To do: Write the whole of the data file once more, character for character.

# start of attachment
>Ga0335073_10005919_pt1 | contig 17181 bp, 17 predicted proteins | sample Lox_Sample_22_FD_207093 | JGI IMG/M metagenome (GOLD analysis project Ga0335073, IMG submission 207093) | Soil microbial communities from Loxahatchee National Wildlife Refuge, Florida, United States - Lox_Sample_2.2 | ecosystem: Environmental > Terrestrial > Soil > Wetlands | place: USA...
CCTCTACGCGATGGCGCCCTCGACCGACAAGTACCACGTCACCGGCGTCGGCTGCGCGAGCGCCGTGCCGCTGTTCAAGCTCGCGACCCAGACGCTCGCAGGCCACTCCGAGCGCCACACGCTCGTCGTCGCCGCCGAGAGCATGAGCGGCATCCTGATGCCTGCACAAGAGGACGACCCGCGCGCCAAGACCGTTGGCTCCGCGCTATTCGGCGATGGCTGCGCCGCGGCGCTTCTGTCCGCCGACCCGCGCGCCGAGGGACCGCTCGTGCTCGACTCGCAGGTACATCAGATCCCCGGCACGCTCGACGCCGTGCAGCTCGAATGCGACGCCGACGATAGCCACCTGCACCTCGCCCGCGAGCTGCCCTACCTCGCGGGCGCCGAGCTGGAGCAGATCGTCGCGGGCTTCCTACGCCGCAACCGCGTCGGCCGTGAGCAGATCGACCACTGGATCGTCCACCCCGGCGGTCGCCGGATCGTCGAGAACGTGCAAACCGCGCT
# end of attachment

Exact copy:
>Ga0335073_10005919_pt1 | contig 17181 bp, 17 predicted proteins | sample Lox_Sample_22_FD_207093 | JGI IMG/M metagenome (GOLD analysis project Ga0335073, IMG submission 207093) | Soil microbial communities from Loxahatchee National Wildlife Refuge, Florida, United States - Lox_Sample_2.2 | ecosystem: Environmental > Terrestrial > Soil > Wetlands | place: USA...
CCTCTACGCGATGGCGCCCTCGACCGACAAGTACCACGTCACCGGCGTCGGCTGCGCGAGCGCCGTGCCGCTGTTCAAGCTCGCGACCCAGACGCTCGCAGGCCACTCCGAGCGCCACACGCTCGTCGTCGCCGCCGAGAGCATGAGCGGCATCCTGATGCCTGCACAAGAGGACGACCCGCGCGCCAAGACCGTTGGCTCCGCGCTATTCGGCGATGGCTGCGCCGCGGCGCTTCTGTCCGCCGACCCGCGCGCCGAGGGACCGCTCGTGCTCGACTCGCAGGTACATCAGATCCCCGGCACGCTCGACGCCGTGCAGCTCGAATGCGACGCCGACGATAGCCACCTGCACCTCGCCCGCGAGCTGCCCTACCTCGCGGGCGCCGAGCTGGAGCAGATCGTCGCGGGCTTCCTACGCCGCAACCGCGTCGGCCGTGAGCAGATCGACCACTGGATCGTCCACCCCGGCGGTCGCCGGATCGTCGAGAACGTGCAAACCGCGCT